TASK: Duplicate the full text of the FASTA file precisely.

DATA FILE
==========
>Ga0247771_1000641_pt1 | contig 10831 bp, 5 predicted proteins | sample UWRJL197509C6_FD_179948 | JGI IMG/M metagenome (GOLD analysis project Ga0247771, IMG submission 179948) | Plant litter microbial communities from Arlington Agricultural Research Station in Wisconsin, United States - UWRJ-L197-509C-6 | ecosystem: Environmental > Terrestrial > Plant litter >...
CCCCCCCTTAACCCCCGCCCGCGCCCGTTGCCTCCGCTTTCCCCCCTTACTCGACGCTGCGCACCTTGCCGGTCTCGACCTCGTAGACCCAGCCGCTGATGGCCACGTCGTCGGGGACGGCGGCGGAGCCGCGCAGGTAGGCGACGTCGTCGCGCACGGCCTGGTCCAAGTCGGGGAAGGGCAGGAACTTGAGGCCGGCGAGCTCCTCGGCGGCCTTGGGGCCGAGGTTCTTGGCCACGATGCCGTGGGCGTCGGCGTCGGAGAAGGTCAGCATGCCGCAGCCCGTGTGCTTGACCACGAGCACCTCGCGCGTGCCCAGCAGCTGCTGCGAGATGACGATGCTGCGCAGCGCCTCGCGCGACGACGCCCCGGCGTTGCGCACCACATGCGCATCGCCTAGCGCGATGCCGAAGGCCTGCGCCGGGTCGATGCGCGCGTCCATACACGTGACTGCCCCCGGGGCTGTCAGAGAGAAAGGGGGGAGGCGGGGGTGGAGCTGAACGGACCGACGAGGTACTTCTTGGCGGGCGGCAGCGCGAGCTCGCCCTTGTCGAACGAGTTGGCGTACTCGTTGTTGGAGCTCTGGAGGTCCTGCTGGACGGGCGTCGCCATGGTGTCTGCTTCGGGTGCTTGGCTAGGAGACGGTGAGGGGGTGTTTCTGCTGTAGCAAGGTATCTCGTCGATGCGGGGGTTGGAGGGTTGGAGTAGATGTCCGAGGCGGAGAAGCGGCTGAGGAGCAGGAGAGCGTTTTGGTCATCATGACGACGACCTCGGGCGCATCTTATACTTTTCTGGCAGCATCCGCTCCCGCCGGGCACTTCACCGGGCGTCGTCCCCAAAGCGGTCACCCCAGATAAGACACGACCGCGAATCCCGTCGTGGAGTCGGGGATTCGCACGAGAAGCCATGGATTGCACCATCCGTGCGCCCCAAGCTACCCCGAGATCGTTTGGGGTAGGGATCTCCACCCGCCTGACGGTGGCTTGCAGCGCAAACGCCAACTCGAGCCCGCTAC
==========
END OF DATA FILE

>Ga0247771_1000641_pt1 | contig 10831 bp, 5 predicted proteins | sample UWRJL197509C6_FD_179948 | JGI IMG/M metagenome (GOLD analysis project Ga0247771, IMG submission 179948) | Plant litter microbial communities from Arlington Agricultural Research Station in Wisconsin, United States - UWRJ-L197-509C-6 | ecosystem: Environmental > Terrestrial > Plant litter >...
CCCCCCCTTAACCCCCGCCCGCGCCCGTTGCCTCCGCTTTCCCCCCTTACTCGACGCTGCGCACCTTGCCGGTCTCGACCTCGTAGACCCAGCCGCTGATGGCCACGTCGTCGGGGACGGCGGCGGAGCCGCGCAGGTAGGCGACGTCGTCGCGCACGGCCTGGTCCAAGTCGGGGAAGGGCAGGAACTTGAGGCCGGCGAGCTCCTCGGCGGCCTTGGGGCCGAGGTTCTTGGCCACGATGCCGTGGGCGTCGGCGTCGGAGAAGGTCAGCATGCCGCAGCCCGTGTGCTTGACCACGAGCACCTCGCGCGTGCCCAGCAGCTGCTGCGAGATGACGATGCTGCGCAGCGCCTCGCGCGACGACGCCCCGGCGTTGCGCACCACATGCGCATCGCCTAGCGCGATGCCGAAGGCCTGCGCCGGGTCGATGCGCGCGTCCATACACGTGACTGCCCCCGGGGCTGTCAGAGAGAAAGGGGGGAGGCGGGGGTGGAGCTGAACGGACCGACGAGGTACTTCTTGGCGGGCGGCAGCGCGAGCTCGCCCTTGTCGAACGAGTTGGCGTACTCGTTGTTGGAGCTCTGGAGGTCCTGCTGGACGGGCGTCGCCATGGTGTCTGCTTCGGGTGCTTGGCTAGGAGACGGTGAGGGGGTGTTTCTGCTGTAGCAAGGTATCTCGTCGATGCGGGGGTTGGAGGGTTGGAGTAGATGTCCGAGGCGGAGAAGCGGCTGAGGAGCAGGAGAGCGTTTTGGTCATCATGACGACGACCTCGGGCGCATCTTATACTTTTCTGGCAGCATCCGCTCCCGCCGGGCACTTCACCGGGCGTCGTCCCCAAAGCGGTCACCCCAGATAAGACACGACCGCGAATCCCGTCGTGGAGTCGGGGATTCGCACGAGAAGCCATGGATTGCACCATCCGTGCGCCCCAAGCTACCCCGAGATCGTTTGGGGTAGGGATCTCCACCCGCCTGACGGTGGCTTGCAGCGCAAACGCCAACTCGAGCCCGCTAC